For example, PepsiCo was the 24th company in the recent ranking. But despite some progressive policies and moves toward health-conscious products, PepsiCo’s primary businesses continue to market products with high-fructose corn syrup and other types of ingredients implicated in the obesity epidemic, as well as significant amounts of chemicals and additives, some identified as potentially carcinogenic. Further, the core of its business model is shipping large quantities of flavored water around the world, which has a tremendous carbon impact.
Granted, PepsiCo does many good things; its focus on safe water, sustainable agriculture, and reducing carbon emissions is commendable. But should PepsiCo really be hailed as one of America’s most “just” companies when its fundamental business model is destructive to society and the environment? As increasing attention is put on the idea of “stakeholder capitalism,” we need to seriously consider the role of companies in society. To call a company just, it is essential to understand the company’s fundamental business, and the effects of that business on the world.
Fortunately, there are better methods for assessing corporate accountability. The model spearheaded by the American nonprofit B Lab, for example, includes a rigorous evaluation of stakeholder orientation—the B Impact Assessment—that comprehensively assesses companies’ impact on the world, including effects of its business model.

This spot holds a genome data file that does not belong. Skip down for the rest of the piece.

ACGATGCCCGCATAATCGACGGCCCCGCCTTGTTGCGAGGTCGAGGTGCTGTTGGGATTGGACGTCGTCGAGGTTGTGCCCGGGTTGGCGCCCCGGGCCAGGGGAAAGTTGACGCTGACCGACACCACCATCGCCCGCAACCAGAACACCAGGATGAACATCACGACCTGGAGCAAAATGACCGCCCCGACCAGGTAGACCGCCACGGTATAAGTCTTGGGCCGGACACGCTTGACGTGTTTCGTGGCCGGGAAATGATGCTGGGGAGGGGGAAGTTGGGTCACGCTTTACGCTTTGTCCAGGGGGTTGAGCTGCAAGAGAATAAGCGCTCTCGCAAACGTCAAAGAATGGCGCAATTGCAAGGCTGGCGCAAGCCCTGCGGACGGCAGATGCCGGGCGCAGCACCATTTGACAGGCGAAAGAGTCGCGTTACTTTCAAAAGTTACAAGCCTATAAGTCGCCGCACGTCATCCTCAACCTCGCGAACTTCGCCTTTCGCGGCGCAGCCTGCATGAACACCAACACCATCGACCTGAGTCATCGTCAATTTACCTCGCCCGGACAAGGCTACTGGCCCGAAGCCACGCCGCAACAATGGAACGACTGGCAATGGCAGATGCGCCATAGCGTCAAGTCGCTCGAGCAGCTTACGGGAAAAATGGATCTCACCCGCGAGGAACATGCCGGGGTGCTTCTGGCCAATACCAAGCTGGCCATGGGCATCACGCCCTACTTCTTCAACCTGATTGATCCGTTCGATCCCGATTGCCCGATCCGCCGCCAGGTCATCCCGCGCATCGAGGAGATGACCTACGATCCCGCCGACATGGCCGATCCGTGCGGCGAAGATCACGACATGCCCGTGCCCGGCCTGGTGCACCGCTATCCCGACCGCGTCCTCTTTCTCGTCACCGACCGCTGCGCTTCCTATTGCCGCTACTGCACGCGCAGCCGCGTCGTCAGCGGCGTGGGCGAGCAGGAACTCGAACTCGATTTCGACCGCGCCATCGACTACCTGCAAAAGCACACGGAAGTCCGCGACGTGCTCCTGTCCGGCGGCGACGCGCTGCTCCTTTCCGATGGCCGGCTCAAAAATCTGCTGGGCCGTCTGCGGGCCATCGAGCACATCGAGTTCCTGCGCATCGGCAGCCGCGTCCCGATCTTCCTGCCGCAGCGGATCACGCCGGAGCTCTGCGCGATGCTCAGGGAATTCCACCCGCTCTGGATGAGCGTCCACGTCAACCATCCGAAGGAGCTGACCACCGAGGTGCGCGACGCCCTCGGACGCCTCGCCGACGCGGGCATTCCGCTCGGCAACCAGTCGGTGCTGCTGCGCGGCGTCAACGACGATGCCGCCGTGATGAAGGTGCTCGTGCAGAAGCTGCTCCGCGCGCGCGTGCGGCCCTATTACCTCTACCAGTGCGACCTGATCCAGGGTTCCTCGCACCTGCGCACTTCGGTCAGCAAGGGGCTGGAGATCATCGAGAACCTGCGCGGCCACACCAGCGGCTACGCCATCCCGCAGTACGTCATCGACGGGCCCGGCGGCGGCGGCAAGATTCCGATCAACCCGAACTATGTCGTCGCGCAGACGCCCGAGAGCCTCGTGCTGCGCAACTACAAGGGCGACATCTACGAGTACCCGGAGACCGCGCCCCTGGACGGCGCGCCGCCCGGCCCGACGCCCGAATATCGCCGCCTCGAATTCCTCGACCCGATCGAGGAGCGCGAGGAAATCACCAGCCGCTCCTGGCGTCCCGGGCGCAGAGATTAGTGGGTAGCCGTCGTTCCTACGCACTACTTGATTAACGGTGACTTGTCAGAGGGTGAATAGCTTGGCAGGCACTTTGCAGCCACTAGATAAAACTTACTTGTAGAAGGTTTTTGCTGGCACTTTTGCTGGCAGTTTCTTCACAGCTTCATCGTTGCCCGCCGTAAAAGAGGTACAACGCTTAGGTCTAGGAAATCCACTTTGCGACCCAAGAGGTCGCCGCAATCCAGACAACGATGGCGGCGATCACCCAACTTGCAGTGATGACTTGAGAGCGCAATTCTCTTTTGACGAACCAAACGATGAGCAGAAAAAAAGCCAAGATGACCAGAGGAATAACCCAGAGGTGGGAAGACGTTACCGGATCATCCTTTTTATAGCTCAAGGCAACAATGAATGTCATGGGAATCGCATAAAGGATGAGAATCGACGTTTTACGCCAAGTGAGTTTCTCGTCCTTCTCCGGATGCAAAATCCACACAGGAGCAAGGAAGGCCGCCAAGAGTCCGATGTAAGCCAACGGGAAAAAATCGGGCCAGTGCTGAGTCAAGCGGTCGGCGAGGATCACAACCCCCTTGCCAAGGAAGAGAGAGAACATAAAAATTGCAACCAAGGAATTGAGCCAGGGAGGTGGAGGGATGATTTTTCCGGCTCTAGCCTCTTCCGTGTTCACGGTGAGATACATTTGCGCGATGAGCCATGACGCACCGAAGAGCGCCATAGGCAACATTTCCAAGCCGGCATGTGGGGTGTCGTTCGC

Importantly, B Lab has also pioneered a new type of business, the benefit corporation, which places obligations on stakeholders in the company’s legal foundation. Thirty-six U.S. states, Italy, Colombia, Ecuador, and the Canadian province of British Columbia have adopted this model, and it is currently under consideration in many other jurisdictions. There are over 3,500 B Corporations, but over 100,000 firms, banks, and investors worldwide also use these tools to assess corporate sustainability.
Digging into the JUST Capital methodology exposes two more fundamental errors in how it considers companies’ responsibilities to stakeholders. First, its definition of “just” derives from public opinion surveys of Americans. The democratic intention behind this crowdsourced approach may sound good on the surface, but polling data is notoriously biased and isn’t appropriate for assessing the efficacy of different corporate practices. This is particularly so in an age when much public information is filtered through corporate marketing and PR. This might explain why nine of JUST’s top 10 companies are technology firms, despite growing questions about the real impact these corporations have on society.